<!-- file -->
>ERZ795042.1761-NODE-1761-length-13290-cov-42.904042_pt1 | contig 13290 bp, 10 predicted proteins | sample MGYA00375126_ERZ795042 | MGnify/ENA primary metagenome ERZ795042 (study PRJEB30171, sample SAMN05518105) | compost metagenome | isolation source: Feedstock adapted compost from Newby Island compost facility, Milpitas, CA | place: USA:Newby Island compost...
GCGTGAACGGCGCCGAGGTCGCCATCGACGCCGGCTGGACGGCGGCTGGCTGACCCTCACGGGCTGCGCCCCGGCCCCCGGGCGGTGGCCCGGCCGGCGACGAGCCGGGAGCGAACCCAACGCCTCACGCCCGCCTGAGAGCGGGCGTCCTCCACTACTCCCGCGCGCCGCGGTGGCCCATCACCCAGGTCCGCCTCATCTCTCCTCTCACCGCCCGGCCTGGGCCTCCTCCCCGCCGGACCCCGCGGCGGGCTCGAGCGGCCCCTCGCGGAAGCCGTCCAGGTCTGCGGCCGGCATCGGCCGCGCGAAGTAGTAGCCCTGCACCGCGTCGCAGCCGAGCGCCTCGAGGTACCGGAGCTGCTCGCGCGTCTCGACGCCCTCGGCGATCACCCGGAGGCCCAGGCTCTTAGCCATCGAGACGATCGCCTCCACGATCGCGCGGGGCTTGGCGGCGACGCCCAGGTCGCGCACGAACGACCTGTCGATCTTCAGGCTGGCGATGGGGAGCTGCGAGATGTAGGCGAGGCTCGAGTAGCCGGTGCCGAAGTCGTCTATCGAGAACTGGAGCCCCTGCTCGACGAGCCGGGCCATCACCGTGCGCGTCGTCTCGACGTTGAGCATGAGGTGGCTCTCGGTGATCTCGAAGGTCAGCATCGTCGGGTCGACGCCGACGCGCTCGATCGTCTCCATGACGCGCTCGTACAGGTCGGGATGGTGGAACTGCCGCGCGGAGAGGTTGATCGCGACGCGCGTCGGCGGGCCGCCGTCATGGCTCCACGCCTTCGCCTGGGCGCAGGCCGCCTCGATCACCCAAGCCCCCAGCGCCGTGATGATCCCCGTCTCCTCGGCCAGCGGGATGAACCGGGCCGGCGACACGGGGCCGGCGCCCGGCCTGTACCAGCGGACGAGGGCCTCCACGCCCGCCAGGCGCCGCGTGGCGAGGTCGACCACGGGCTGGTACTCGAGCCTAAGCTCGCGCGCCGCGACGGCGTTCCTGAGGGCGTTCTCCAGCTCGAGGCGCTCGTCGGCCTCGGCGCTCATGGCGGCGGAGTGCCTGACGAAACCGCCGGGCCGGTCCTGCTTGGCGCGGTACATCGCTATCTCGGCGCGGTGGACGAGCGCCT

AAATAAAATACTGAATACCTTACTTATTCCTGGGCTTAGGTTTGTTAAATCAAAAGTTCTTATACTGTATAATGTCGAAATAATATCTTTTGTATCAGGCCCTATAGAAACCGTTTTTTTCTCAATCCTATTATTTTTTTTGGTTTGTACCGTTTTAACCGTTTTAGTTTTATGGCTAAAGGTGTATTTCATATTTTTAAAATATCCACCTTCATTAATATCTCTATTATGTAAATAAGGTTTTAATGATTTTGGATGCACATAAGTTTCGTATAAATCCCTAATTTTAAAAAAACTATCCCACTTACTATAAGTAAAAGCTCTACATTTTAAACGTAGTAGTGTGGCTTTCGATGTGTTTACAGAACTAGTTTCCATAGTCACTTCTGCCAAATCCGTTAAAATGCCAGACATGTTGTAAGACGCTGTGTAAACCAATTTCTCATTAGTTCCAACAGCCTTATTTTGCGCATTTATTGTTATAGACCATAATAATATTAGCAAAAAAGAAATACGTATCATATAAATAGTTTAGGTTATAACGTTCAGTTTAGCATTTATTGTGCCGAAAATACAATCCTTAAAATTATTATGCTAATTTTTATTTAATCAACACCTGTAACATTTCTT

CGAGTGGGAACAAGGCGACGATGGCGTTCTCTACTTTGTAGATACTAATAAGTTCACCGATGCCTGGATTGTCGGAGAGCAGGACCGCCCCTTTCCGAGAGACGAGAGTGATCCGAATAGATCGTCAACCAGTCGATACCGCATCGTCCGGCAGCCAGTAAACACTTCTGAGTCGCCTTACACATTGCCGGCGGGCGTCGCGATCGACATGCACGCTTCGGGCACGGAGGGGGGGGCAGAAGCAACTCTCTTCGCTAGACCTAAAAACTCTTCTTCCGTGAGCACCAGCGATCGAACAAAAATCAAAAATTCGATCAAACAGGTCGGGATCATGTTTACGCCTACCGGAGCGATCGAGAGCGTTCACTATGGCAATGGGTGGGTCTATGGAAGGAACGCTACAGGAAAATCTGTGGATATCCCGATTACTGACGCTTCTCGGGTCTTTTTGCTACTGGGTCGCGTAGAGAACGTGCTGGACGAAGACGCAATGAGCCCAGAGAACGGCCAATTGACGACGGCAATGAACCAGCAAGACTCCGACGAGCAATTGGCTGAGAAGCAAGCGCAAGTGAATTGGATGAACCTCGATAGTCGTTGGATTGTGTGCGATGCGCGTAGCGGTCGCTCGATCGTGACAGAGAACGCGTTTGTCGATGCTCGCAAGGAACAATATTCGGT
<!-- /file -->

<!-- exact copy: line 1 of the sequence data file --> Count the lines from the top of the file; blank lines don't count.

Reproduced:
>ERZ795042.1761-NODE-1761-length-13290-cov-42.904042_pt1 | contig 13290 bp, 10 predicted proteins | sample MGYA00375126_ERZ795042 | MGnify/ENA primary metagenome ERZ795042 (study PRJEB30171, sample SAMN05518105) | compost metagenome | isolation source: Feedstock adapted compost from Newby Island compost facility, Milpitas, CA | place: USA:Newby Island compost...